After what has been an often dreary year for many Americans, a white Christmas sounds like it may be the least Mother Nature could do to cheer up a few holiday hearts next month. With Christmas just six weeks away -- can you believe it? -- some may be starting to wish for a little snow on the big day.
For some Americans, those wishes may come true! For many others, however, a lackluster year will be topped off by a grassy landscape come Christmastime.
AccuWeather Senior Meteorologist Paul Pastelok has been putting together long-range forecasts for decades and he held a conference call this week with reporters to discuss the upcoming holiday season and the parts of the country he believes could receive some snow for Christmas this year. He also advised people to get working on those outdoor Christmas decorations ASAP.
Pastelok is AccuWeather's Lead Long-Range forecaster and when he begins considering which areas may be more or less likely to see a white Christmas, he first refers to the historical maps.
The map pictured just below shows the historical probability that at least 1 inch of snow will be on the ground at Christmas based on a 30-year data set. Not surprisingly, places in the northern tier of the country are shaded in dark blue as, according to the 30-year averages, they have a 75% chance or higher of seeing snow at Christmas.
Similarly, places like Florida, southwestern Arizona and a long sliver of the California coast have, statistically speaking, no chance of snow at Christmas.
Then, Pastelok starts factoring in the elements that will impact this year's weather patterns, allowing him to hone in on a final forecast.
The map pictured below is the fruits of his labor. It shows the places in the United States that Pastelok predicts will have the best chances of enjoying a white Christmas this year. He said the 2020 probabilities were based on comparisons with historical likelihood.
The areas where residents are more likely to wake up to see a white Christmas compared to years past are in the Northwest, along the Ohio Valley and Tennessee Valley, which encompasses Tennessee, northern Mississippi, northern Alabama, northern Georgia, western North Carolina and southern Kentucky.
Also, a swath of the Midwest is likely to see higher-than-usual chances of a white Christmas. Some of those places are in the chance range of 5% to 25% for snow on Christmas, according to the 30-year averages.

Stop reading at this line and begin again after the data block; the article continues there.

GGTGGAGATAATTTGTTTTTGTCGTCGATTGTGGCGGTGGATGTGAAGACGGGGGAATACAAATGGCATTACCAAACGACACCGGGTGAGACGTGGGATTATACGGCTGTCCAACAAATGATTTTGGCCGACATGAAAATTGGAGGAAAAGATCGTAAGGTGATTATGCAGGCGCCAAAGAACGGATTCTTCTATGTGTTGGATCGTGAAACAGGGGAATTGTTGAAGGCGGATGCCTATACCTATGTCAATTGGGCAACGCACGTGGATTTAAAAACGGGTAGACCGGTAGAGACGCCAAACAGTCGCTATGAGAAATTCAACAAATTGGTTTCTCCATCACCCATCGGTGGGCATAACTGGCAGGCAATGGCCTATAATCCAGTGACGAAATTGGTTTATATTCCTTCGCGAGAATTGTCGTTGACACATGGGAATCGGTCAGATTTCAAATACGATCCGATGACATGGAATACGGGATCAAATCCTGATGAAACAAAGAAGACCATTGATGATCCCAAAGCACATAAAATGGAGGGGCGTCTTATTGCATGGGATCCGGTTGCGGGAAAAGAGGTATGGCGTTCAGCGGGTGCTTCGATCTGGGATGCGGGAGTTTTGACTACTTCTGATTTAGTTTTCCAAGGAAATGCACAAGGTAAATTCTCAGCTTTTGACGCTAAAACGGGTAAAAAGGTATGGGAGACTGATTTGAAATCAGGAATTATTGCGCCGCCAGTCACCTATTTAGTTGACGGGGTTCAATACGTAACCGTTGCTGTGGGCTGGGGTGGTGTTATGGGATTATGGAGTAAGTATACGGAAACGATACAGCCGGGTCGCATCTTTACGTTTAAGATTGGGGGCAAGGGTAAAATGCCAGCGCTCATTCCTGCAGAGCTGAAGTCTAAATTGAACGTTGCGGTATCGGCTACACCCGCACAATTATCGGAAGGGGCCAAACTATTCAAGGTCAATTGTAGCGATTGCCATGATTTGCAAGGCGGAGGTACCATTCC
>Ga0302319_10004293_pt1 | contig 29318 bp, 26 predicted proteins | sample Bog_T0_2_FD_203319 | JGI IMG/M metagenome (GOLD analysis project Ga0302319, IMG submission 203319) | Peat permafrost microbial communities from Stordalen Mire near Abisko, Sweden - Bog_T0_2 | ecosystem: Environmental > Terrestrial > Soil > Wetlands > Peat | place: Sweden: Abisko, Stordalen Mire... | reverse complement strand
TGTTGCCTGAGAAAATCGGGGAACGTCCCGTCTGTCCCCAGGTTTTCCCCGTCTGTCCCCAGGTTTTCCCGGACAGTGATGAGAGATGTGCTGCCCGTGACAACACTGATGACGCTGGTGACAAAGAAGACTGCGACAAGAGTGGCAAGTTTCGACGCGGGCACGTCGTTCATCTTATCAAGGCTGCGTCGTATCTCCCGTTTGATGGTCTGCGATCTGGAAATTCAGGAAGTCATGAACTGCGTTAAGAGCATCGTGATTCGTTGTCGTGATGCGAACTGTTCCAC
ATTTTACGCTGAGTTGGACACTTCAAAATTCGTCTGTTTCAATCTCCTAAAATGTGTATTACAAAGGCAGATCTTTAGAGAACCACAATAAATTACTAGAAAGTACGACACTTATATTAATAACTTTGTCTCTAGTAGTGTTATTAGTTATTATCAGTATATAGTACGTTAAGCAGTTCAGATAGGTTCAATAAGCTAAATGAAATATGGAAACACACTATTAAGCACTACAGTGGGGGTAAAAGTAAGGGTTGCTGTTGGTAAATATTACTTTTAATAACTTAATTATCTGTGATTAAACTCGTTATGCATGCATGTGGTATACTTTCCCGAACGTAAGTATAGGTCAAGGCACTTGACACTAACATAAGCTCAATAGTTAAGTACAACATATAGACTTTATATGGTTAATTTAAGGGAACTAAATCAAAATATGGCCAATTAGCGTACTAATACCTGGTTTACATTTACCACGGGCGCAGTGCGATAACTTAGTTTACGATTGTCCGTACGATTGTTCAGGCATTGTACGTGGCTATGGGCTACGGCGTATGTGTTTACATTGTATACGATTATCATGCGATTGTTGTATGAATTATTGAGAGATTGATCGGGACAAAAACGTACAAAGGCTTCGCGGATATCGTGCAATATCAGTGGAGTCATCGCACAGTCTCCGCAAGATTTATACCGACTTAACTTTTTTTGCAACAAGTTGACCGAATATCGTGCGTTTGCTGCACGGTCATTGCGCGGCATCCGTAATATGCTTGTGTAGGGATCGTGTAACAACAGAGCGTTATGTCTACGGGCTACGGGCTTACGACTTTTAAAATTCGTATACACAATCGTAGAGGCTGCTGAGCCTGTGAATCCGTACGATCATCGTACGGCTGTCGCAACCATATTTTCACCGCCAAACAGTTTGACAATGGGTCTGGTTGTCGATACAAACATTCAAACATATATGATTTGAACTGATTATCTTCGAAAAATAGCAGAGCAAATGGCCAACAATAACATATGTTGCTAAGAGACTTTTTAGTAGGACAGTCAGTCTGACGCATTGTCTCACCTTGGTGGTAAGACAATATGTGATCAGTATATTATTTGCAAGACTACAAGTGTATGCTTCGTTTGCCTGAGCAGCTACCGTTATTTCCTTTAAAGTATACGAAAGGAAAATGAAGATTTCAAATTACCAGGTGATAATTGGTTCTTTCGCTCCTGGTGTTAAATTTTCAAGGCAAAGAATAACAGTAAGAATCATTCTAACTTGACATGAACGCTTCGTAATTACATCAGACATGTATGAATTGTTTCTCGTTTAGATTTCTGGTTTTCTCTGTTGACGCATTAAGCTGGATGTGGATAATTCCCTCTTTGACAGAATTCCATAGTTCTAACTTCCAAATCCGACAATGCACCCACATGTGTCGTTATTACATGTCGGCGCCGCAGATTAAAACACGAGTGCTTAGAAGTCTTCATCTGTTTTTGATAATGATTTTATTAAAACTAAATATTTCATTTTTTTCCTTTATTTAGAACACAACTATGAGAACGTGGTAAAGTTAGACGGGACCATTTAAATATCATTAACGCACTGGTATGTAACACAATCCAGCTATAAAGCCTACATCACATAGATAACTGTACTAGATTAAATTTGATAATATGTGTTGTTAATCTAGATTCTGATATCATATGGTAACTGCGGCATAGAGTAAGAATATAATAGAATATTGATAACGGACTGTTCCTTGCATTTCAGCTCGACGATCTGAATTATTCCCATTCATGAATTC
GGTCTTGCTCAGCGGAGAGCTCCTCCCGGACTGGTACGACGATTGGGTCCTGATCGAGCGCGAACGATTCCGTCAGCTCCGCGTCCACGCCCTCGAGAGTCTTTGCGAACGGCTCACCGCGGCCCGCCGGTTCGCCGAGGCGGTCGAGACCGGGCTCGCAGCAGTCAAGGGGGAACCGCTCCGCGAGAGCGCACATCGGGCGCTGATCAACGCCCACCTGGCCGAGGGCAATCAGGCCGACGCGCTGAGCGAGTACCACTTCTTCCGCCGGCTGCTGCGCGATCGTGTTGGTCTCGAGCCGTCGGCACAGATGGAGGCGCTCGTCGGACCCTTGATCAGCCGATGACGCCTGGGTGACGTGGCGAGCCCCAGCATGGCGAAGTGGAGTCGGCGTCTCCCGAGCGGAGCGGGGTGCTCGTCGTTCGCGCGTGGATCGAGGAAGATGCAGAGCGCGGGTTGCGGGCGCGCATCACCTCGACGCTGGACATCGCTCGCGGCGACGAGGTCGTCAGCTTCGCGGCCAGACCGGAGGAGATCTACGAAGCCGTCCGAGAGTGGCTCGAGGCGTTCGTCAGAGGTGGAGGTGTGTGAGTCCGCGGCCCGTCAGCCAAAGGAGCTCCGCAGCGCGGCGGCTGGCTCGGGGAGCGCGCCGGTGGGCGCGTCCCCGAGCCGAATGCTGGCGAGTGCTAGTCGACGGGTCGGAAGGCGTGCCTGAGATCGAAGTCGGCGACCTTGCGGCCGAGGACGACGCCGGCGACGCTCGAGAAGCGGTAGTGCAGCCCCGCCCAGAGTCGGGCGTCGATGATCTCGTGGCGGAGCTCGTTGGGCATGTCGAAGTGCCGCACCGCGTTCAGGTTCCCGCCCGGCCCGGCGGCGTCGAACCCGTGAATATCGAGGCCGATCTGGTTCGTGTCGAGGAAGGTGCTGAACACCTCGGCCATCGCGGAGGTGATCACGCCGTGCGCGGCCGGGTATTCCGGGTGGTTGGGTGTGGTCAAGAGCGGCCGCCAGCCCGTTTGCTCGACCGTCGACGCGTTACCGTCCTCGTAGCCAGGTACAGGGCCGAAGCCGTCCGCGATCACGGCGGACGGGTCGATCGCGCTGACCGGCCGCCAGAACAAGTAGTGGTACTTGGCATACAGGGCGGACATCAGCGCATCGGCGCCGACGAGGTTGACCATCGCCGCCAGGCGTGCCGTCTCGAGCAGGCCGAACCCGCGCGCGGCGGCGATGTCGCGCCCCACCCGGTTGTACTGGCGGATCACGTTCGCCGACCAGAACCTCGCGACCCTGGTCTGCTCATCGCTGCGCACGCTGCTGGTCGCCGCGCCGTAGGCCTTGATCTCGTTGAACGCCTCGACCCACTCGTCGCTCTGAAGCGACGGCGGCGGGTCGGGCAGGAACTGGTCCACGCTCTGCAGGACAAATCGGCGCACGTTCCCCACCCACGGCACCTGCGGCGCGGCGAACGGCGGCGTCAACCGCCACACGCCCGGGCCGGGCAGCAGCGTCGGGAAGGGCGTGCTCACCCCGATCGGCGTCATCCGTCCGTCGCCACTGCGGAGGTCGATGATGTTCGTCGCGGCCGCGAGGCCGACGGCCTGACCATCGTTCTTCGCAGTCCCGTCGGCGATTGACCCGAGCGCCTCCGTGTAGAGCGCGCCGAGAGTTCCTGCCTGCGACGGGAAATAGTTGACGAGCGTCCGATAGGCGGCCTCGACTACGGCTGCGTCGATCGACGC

Elsewhere, some historically high-percentage places will have a good chance of enjoying a white Christmas this year, Pastelok noted. Cue Bing Crosby tunes, a mug of hot chocolate and a crackling fire.
"Percentages are normally high in the central Rockies and northern Plains," Pastelok said, referring to regions that cover Colorado and Utah, and the Dakotas, eastern Montana and western Minnesota, respectively. "So, it's pretty likely that those areas will have a white Christmas."
That may be the case for parts of those regions even where snowfall chances on or about Dec. 25 won't be higher than normal. If enough snow is on the ground and temperatures remain low enough, a white Christmas could occur even without fresh powder.
For the typically warm interior Southwest, Pastelok said white Christmas chances are even lower than historically normal.
Hopes for some holiday weather magic may not be dashed everywhere, including some locations where odds are typically lower. Along the East Coast, big cities in the mid-Atlantic, like Washington, D.C., and in the Northeast, like New York City and Boston, don't typically have snow on the ground come Christmas morning. However, the scenario could be different this year, Pastelok said.
"This year, there's just a slightly better chance, because of the storm situation setup, that Boston and New York City could have a little bit of snow," Pastelok said.
However, an early-season mild pattern in the area could foil those chances.
"I'm not ready to throw it on the map just yet," he said, chuckling. "But there's a better chance this year."
All of that considered, even though it may not snow on or about Christmas Eve and Christmas Day in many places, Pastelok emphasized that many places across the interior Northeast -- like in the mountainous areas -- and near the Great Lakes are likely to have snow on the ground from previous snow events when Christmas comes.
Still, as Pastelok noted, even though the accepted benchmark for a white Christmas is 1 inch of snow, sometimes all it takes to bring about that fabled Christmas ambiance is just a few snowflakes swirling around in the cold air.
"For me, if it snows on Christmas -- even if it flakes," Pastelok, quipped, "it's a white Christmas."